Corb Lund has been a part of the Alberta music scene since The Smalls formed in 1990. Though the indie hard-rock legends quit in 2001, the Corb Lund Band–recently renamed Corb Lund and the Hurtin’ AlbertansÂ–have only gotten bigger. Devoted full-time to his hugely successful solo project, Lund is a respected mainstay who creates what may seem to city folk like an oxymoron: good country music. Now, the rest of the country, and potentially the rest of the world, are finally catching on.
After a solid summer festival circuit, including being the only country act to play the main Coke Stage at the Stampede, as well as a cameo in the horror flick Slither (the one with a girl inflating like a balloon), the hardworking Lund is embarking on another cross-continent tour in response to the good vibrations his Hurtin’ Albertans are receiving.
“This year has been really good,” says Lund. “Now the East has caught up, and it’s crazy out there. In Alberta, people know the words to whole records, and now out East it’s like that too, so it’s pretty cool.”
It’s a credit to Lund’s songwriting that crowds manage to memorize whole albums. On his latest, Hair in my Eyes Like a Highland Steer, there are the catchy singles that blanket country radio and CMT such as the famous “Truck Song,” but a few hit tracks alone don’t make an albumÂ–let alone one dense enough to fill three nearly-sold-out Canadian tours.
“I believe in making full records,” explains Lund. “Sometimes you get an album and one or two songs are good, and the rest of it is crap. I try to make it as a unit, with its ups and downs and variety within the album. I’m a big fan of the album format, more than the single. A good album has one or two catchy songs, but when you get tired of ‘The Truck Song,’ there are the deeper songs with more meaning. That’s what I like.”
Whenever Lund came to Calgary in the past, he and his band played to the jeers and cries of their fans in MacEwan Hall. Lund’s new prestige, however, has brought him a bigger, shinier venue: the Jack Singer Concert Hall.
“I don’t particularly care if it’s fancier,” he replies. “Mac Hall was perfect, but we just need to have more people. It’s a good problem to have, but as the band grows, to accommodate the more people who want to come, you gotta go to a bigger place. It’s a nice theatre, but I always prefer playing at a bar. [That’s why] we’re playing at the Whiskey, too. With theatres, people hear all the words properly and stuff, but I feel at home in the craziness and chaos of the bar. It’s like a hockey game.”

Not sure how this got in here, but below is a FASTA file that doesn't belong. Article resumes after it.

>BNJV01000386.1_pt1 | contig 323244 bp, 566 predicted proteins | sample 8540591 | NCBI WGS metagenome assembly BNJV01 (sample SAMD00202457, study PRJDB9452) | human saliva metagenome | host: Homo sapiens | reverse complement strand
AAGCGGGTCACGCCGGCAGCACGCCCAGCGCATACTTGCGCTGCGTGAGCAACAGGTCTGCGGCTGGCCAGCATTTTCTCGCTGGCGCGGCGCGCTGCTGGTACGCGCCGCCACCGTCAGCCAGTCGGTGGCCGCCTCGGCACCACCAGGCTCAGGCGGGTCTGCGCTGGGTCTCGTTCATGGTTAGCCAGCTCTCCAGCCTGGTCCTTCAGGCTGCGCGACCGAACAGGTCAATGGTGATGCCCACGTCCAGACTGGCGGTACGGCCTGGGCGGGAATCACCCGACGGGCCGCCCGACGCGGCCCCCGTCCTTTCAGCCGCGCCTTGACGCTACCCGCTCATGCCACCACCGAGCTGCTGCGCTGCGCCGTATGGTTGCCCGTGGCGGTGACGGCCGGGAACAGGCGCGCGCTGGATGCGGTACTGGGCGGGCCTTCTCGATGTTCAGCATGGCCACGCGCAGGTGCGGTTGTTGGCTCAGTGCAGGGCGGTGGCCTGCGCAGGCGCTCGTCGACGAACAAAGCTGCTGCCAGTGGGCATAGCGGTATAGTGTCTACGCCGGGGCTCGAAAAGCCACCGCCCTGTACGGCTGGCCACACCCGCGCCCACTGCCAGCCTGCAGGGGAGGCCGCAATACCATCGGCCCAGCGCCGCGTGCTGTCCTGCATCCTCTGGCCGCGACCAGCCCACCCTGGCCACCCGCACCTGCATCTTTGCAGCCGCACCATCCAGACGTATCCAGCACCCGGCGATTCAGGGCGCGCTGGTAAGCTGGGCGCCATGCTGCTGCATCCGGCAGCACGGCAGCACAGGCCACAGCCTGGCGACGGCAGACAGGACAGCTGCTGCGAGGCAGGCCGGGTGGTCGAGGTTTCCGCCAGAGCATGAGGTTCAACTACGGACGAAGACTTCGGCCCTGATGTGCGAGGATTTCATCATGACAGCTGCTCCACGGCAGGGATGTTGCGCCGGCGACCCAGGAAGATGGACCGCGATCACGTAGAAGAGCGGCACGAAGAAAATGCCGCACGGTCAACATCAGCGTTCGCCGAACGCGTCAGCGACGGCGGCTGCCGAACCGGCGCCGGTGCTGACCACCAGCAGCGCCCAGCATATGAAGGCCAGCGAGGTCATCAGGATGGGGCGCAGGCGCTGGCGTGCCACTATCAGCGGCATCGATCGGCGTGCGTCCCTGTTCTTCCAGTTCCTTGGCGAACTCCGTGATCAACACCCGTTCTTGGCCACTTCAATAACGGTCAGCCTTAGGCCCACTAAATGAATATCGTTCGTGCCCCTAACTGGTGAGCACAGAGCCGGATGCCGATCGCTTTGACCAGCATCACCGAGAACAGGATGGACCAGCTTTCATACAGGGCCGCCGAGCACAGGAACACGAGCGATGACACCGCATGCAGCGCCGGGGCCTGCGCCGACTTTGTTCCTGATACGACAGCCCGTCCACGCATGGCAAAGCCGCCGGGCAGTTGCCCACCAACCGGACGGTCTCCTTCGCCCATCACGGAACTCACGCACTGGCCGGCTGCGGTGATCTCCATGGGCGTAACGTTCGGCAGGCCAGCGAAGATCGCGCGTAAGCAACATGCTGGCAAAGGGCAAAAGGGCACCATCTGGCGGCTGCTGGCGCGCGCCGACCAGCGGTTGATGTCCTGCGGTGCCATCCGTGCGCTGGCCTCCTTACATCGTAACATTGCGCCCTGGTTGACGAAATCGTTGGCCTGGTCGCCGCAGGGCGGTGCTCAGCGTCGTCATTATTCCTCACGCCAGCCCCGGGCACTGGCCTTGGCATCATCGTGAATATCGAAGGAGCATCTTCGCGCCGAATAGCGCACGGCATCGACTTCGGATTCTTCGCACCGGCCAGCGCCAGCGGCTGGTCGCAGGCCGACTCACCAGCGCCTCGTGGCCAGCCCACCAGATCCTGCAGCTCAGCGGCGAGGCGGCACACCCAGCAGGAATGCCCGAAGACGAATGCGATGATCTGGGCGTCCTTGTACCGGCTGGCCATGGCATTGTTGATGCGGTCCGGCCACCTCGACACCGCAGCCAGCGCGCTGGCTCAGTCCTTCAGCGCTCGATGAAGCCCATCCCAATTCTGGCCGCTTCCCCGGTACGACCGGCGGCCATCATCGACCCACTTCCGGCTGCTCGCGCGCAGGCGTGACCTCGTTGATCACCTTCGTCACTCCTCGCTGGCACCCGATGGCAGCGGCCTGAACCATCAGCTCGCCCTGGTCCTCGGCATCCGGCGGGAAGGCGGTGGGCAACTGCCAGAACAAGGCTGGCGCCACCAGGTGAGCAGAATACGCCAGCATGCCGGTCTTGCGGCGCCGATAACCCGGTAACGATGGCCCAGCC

Lund, who grew up near Taber but now resides in Edmonton, remains fickle about his hockey loyalties when it comes to the Battle of Alberta. His lyrics in “Hurtin’ Albertan” don’t help in clearing it up, as he sings: ‘There’s nothing like being home at the Saddledome/ With the Oilers at the Flames.’
“This is probably against the rules, but I actually like both Alberta teams,” he confesses. “I’m sort of singing about the province in general. I get to a point where I’ll cheer for both Alberta teams. I know it’s kind of weird, but that’s the way it is.”
His love for Alberta shows in all aspects of his songs, even environmental. Lyrics like ‘Too much oil money/ Never enough booze,’ though tongue in cheek, have other implications as well.
“I think Alberta is one of those last untouched, beautiful places in the world,” says Lund. “We have to find a balance between oil development and ecology. We need to take a hard look at what we’re doing and make sure that it’s sustainable, and not suck up the land. What the government should do with that extra money is take a chunk of it and invest it in alternative energy. We can be leaders of the world in other energy sources. Otherwise, it’s going to be like the Maritimes, [where] the fish are gone.”
Spoken like the ever true Albertan.